We would be so happy you and me
No one there to tell us what to do
I'd like to be under the sea
In an octopus's garden with you
in an octopus's garden with you
in an octopus's garden with you
This is such a perfect little love song for its era, with its lyrical suggestions of an exotic realm that only the two lovers of the song can know about, a world of colors and warmth and safety. We would be warm below the storm / in our little hideaway beneath the waves makes clear that there is, in fact a storm that needs to be hidden from. And it seems to me a bit of wisdom to suggest that sometimes, in the face of a storm, the best thing to do is hole up in a little hideaway with someone you love. Someone with whom you can rest your head on the sea bed.
Musically, the song is interesting on its own. The guitar intro, punctuated twice by chords and drum hits, seems a bit mysterious at first, with a peppy sound but being played in such a way that the song's meter and rhythm don't become clear until the main body of the song begins. Also heard throughout the song is a tinny, saloon-style piano backing the main action, and the rest of the band (this one is sung by Ringo Starr, who also wrote it) provides appropriately cheerful backing vocals. The song's final bars, with the final line repeated three times and the guitar answering each time before leading out in much the same way the song began, is a wonderful effect.
I mentioned above the contrast "Octopus's Garden" makes with the two songs on either side of it on Abbey Road. This effect can't be overstated, but then, Abbey Road is such a brilliantly assembled album of contrasts, with "Oh! Darling" leading into "Octopus's Garden" leading into "I Want You (She's So Heavy)" leading into "Here Comes the Sun".
This song seems so silly, so goofy. And I can't get enough of it.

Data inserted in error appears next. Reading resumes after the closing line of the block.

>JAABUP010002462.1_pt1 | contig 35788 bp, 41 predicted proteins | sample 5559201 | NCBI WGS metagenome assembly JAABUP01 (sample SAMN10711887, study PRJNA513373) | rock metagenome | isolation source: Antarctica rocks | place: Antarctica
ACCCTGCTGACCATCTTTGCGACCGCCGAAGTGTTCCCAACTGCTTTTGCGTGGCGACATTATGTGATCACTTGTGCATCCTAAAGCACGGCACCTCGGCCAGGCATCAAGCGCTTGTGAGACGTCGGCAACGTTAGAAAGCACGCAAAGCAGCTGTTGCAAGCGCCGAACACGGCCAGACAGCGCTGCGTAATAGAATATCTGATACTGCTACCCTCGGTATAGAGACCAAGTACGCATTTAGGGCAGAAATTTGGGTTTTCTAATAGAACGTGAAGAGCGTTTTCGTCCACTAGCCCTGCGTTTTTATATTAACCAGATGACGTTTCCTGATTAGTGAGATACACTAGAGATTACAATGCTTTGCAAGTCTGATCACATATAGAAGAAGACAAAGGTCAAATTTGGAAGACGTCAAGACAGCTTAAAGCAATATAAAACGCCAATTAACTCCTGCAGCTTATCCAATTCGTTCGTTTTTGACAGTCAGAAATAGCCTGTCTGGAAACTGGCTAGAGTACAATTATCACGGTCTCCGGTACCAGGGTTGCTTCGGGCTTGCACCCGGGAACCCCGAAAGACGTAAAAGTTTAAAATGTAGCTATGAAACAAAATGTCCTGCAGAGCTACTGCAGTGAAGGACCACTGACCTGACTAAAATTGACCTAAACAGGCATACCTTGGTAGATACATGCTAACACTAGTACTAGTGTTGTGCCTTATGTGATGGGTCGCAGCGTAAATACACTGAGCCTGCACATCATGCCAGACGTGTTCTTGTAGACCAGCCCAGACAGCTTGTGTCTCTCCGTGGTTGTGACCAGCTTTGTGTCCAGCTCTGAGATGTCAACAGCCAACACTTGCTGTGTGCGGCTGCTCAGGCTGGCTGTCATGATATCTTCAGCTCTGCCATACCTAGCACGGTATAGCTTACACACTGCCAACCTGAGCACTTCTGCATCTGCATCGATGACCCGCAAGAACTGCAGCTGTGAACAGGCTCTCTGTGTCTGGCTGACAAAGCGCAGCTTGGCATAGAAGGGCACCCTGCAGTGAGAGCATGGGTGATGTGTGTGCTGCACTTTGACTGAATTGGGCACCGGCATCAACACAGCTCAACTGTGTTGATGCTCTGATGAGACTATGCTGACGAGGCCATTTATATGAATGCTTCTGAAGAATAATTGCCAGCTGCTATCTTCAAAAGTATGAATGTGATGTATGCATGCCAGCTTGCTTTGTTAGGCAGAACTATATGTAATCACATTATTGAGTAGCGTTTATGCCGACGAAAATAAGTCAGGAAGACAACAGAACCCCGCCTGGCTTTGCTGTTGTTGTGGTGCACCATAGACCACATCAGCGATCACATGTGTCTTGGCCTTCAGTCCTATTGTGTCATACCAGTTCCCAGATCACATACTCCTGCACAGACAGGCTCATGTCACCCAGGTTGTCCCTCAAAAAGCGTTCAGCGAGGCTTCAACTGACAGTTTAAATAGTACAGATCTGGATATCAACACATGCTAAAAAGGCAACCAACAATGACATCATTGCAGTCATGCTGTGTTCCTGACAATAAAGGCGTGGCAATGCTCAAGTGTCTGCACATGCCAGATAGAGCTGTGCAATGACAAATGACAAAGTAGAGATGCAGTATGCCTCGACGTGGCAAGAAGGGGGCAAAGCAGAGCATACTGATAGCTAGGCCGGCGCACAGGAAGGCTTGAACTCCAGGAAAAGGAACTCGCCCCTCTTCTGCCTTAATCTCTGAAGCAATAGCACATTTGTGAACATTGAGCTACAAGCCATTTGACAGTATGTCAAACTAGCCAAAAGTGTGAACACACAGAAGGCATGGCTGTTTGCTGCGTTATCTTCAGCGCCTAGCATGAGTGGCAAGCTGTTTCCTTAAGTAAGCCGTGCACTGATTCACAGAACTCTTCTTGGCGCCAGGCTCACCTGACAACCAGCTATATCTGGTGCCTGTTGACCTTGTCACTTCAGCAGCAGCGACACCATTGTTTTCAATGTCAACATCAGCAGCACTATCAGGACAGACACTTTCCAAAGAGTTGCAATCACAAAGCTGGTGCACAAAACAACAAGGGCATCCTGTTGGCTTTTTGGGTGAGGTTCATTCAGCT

And hey, this song was good enough to be covered by the Muppets.
Monday, July 11, 2011
"One girl was just abducted."
"Potato, po-tah-to." (Mulder and Scully)
"Eve" is one of the stronger episodes of the first season, and it's actually a very memorable tale, only partially undone by some poor storytelling in the last act.
A shocking murder takes place in Connecticut, where a suburban father is found sitting on his daughter's backyard swing set. His skin has gone completely white, and there are two distinctive puncture wounds in his neck. Only his daughter is there to see.
This sounds like a vampire story at first, but when learning of the case, Mulder's initial hypothesis is alien abduction, based on blood loss that resembles that in cattle mutilation cases. Since the daughter reports having seen nothing, Mulder interprets this as a "time loss", similar also to that of alien abduction cases. This is the direction in which things are going, when another murder takes place in San Francisco – under identical circumstances. When Mulder and Scully investigate this one, they find that this victim also has a daughter, who is identical to the daughter of the first victim.